Will I be happy with my final result?
With my new writing process I circumvent the moments of doubt and just write … without considering form, spelling, proper word use or the completeness of the content. That comes later during the editing sessions. I have edited one of the many rough drafts I’ve worked on these past weeks. I edited for five consecutive days, three 30 minute sessions each day. It turned out well. It’s too soon to judge how this result stacks up to my previous work.
The real question is this: will my new final product consistently be equal to or superior to my previous work? All the reading I have done will eventually impact the quality of my work but that’s not what I mean. I mean this: using my new process, can I write at least as well as I did using the old method? The likelihood is that my initial work will be OK, perhaps not quite as good as my best previous work, but acceptable. I’ll be satisfied with that as long as obvious improvements materialize over time.
You will read these articles and realize that it’s taking me three hours to get one and one half hours of writing done. That’s an hour and a half seemingly wasted. Why not just write for a straight hour and a half or even a straight three hours? Each writer must develop a writing process that works for him. Some writers have quite odd practices that keep them productive. My process is not carved in stone. It’s my current best judgment on what I need to do to become productive and stay productive for the remainder of my life. If I make it harder or less interesting the chances of failure grow dramatically.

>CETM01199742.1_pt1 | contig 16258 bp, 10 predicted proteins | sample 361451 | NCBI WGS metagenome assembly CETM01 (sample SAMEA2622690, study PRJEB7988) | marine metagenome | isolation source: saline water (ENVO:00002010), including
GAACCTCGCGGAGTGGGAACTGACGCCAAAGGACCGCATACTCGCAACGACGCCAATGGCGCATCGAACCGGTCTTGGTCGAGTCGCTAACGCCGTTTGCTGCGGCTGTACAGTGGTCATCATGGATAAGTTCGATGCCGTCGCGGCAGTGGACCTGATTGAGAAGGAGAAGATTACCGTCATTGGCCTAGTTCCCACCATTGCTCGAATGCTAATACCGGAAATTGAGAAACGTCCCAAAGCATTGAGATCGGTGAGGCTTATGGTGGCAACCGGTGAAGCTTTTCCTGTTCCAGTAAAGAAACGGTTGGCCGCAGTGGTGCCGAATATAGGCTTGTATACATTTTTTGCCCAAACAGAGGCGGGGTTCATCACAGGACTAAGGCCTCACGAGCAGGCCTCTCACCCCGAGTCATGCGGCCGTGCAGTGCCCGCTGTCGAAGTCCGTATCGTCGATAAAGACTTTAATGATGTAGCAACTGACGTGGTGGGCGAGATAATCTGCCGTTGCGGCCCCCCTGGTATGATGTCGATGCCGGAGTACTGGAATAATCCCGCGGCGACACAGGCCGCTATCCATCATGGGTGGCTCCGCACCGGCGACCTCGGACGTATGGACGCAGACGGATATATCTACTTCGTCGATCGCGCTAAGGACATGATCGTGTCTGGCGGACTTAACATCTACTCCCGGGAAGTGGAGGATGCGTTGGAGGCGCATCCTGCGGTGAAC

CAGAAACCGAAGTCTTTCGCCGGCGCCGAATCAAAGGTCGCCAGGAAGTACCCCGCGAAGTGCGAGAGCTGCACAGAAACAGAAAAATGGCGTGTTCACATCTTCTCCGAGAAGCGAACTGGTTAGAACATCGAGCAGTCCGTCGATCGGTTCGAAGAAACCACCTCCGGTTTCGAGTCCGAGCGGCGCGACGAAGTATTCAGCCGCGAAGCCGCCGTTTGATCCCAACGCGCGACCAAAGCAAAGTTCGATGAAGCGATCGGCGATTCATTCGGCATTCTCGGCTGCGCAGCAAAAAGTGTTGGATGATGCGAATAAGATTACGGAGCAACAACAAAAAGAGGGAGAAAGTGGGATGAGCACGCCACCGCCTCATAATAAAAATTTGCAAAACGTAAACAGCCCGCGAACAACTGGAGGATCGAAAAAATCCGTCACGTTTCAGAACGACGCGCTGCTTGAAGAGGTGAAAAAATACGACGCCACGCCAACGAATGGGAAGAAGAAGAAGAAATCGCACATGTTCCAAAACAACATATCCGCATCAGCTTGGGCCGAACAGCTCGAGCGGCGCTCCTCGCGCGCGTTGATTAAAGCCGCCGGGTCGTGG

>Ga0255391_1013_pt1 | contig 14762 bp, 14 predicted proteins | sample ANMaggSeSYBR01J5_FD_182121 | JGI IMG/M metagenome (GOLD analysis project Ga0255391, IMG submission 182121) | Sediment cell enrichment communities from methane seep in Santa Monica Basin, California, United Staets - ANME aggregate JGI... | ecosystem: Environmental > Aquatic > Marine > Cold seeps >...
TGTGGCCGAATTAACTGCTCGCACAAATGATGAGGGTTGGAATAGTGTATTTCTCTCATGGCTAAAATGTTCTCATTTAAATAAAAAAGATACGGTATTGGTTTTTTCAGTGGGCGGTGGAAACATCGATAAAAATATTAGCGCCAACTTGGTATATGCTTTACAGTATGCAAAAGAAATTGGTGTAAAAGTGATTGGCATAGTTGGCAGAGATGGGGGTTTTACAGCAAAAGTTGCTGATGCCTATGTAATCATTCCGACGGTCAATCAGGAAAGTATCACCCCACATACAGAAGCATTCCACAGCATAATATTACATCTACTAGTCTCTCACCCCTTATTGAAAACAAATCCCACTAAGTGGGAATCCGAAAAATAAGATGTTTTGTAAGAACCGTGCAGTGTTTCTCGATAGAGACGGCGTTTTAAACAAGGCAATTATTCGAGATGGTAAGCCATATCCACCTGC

I know my history. I know my current capabilities. I know that a persistent approach toward past projects has always resulted in good work from me; persistence should pay off in the future. With that knowledge, I’ve taken responsibility for exploiting my potential and I’ve taken ownership of my writing future. Writing holds my only chance of making a meaningful contribution to society and to this great country where I was born and have lived my life. I won’t become rich or famous but I will write my words with the intention of producing meaningful content.
I would not have made this big change if my faith in a positive result was not strong. So with confidence I can say that I expect to write a lot; I expect my writing to improve a great deal; I expect my efforts will produce novels people will read. As I’ve learned more through my study, I’ve developed a better understanding of how far I have to go to be a good writer. It’s a damned long way and, at 66 years old, I have a damned short future in which to make it happen. But it’s one day at a time, one word at a time, one newly implemented writing skill at a time. And hopefully, one novel, after novel, after novel … at a time.